IRS Documented 1.3M Identity Thefts by Illegal Aliens; Can’t Say It Referred Any for Prosecution

Terence P. Jeffrey, CNS News, March 16, 2018

The Internal Revenue Service in 2011 through 2016 documented more than 1.3 million cases of identity theft perpetrated by illegal aliens whom the IRS had given Individual Taxpayer Identification Numbers (ITIN), which are only given to people who are ineligible to work in the United States or receive Social Security Numbers, according to information published by the Treasury Inspector General for Tax Administration (TIGTA).

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TIGTA, which is the inspector general responsible for overseeing the IRS, discovered another approximately 1.2 million cases in 2017 in which an illegal alien working in the United States had filed a tax return reporting wages that had been earned using a Social Security Number that belonged to someone else or was fabricated.

Yet the IRS also could not say whether it referred any of these cases for criminal prosecution.

Using a stolen or fake Social Security Number is a felony.

“The Social Security Act,” TIGTA has noted, “provides that whoever, with the intent to deceive, falsely represents a number to be his or her SSN when, in fact, that number was not assigned to that person, shall be guilty of a felony and subject to a fine, imprisonment, or both. This includes using a false SSN to obtain employment.”

When processing individual tax returns, according to reports filed by TIGTA, the IRS ordinarily encounters two types of identity theft. One involves what TIGTA calls “refund fraud” and the other involves “employment-related fraud.”

In cases of refund fraud, the “identity thief” uses another person’s Social Security Number and personal identification information “to file a fraudulent tax return, reporting fictitious wages and withholdings and obtains a tax refund.”

“Cases of employment identity theft identified by the Internal Revenue Service usually involve an Individual Taxpayer Identification Number (ITIN) filer who used the Social Security Number of another individual, i.e. victim, to gain employment,” TIGTA said in a report released in February.

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The approximately 1.3 million cases of employment-related identity theft documented and recorded by the IRS in 2011 through 2016, involved foreign nationals whom the IRS had given Individual Taxpayer Identification Numbers (ITINs).

So, too, did the approximately 1.2 million cases of illegal aliens using Social Security Numbers that belonged to someone else or had been fabricated that TIGTA discovered in 2017.

The numbers of these cases were cited in the TIGTA report released last month. It was entitled, “Most Employment Identity Theft Victims Have Not Been Notified That Their Identities Are Being Used by Others for Employment.”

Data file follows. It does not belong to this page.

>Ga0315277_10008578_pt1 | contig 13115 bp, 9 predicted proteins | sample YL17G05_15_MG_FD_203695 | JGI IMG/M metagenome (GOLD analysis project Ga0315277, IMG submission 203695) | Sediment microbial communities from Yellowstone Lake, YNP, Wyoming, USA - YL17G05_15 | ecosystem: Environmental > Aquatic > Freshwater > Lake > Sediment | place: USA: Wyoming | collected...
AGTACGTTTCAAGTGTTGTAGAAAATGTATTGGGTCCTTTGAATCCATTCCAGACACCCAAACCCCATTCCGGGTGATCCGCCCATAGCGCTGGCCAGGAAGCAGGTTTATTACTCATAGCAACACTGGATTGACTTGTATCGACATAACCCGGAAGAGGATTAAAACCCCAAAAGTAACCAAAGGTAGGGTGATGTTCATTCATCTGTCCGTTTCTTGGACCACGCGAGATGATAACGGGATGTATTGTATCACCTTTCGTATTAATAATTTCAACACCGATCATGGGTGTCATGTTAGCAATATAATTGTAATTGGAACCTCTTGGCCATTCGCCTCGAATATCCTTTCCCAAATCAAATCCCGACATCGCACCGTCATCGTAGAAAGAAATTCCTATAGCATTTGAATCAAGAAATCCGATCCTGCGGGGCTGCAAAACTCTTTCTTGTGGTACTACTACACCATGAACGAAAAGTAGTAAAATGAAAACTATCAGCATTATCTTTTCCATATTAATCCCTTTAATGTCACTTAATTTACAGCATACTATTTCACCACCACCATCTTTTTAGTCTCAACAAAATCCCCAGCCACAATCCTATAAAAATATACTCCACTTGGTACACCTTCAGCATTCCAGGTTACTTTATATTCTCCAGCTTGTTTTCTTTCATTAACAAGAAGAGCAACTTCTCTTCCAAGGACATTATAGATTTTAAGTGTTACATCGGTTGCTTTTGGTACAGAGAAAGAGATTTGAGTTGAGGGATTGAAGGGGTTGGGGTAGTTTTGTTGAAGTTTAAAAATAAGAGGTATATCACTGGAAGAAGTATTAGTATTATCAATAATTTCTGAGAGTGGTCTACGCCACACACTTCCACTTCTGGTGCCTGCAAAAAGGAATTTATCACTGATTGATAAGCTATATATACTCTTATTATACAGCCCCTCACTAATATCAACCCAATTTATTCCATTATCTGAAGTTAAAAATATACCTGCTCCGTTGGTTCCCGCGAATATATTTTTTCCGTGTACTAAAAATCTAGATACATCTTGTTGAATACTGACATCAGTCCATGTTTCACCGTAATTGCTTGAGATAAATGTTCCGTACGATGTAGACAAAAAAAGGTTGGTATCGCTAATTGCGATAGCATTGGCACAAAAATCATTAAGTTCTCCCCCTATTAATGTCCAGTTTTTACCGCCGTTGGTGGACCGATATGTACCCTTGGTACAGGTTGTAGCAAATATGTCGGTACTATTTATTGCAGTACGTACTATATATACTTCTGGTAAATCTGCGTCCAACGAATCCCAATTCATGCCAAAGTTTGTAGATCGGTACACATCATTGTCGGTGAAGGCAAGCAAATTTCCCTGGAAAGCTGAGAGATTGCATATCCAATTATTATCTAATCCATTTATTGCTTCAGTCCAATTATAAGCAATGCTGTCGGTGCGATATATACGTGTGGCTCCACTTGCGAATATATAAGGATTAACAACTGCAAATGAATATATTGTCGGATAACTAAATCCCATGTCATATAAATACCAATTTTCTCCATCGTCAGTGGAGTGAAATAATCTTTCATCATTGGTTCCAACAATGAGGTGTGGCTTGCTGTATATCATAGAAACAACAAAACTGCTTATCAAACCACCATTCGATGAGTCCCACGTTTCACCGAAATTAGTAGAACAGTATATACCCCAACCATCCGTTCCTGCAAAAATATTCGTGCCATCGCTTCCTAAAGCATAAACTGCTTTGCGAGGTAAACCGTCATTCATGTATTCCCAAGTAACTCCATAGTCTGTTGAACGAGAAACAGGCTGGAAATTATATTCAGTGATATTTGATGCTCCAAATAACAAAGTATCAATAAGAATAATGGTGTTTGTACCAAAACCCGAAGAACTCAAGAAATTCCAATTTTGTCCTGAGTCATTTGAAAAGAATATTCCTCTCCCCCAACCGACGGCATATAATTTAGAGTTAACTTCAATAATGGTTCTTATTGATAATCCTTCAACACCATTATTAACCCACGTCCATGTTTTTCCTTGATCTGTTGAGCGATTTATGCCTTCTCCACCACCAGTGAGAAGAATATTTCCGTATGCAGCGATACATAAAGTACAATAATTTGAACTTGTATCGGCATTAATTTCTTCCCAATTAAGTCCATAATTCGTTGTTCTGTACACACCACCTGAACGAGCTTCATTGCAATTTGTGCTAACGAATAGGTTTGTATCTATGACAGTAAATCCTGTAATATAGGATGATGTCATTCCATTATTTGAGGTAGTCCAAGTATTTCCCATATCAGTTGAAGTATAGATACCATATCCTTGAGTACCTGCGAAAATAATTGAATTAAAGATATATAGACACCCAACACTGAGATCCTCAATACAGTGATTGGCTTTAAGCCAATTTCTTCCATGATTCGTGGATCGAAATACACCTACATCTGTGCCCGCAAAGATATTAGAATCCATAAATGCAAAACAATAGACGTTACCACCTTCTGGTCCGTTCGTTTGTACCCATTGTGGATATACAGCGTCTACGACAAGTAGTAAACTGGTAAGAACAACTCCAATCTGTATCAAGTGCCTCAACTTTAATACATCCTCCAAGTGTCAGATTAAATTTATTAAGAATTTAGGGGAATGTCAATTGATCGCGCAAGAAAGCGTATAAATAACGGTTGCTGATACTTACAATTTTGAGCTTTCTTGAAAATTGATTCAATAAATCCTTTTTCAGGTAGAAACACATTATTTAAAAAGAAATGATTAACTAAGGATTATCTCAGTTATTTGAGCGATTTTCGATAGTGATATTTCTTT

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A January 2004 TIGTA report said: “The IRS Office of Chief Counsel determined that, ‘the group of persons with United States federal tax obligations who are not eligible to obtain an SSN is limited to non-citizens who either do not reside in the United States or reside here illegally.”

In 1999, TIGTA released a report warning that with its ITIN program the IRS had embraced a policy to “‘legalize’ illegal aliens” that “increases the potential for fraud.”

In a follow-up report in 2004, TIGTA concluded that ITIN holders who filed tax returns using a Social Security Number were in fact illegal aliens.

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The IRS’s Criminal Investigation division publishes an annual report stating how many “prosecution recommendations” it makes each fiscal year and the crimes for which it makes them. In the six fiscal years from 2011 through 2016, according to these reports, IRS CI made 20,986 prosecution recommendations and 4,329 of them were for identity theft cases.

If everyone one of these identity theft prosecution recommendations had been for a case of employment identity theft—rather than refund-fraud identity theft—that would have equaled 0.3 percent of the 1,346,485 ITIN-holder cases the IRS documented in those years.

Similarly, in fiscal year 2017, when TIGTA discovered 1,227,579 tax returns filed by ITIN holders that included W-2s with “over 1 million valid” SSNs on them, IRS CI made only 403 prosecution recommendations in identity theft cases.

On its website, the IRS has posted 369 examples of successful identity theft investigations that IRS CI conducted and recommended for prosecution in fiscal years 2015, 2016 and 2017. But only five of the 369 examples mention the ITIN and each of these five describe a scheme to engage in refund fraud not employment-related fraud. {snip}

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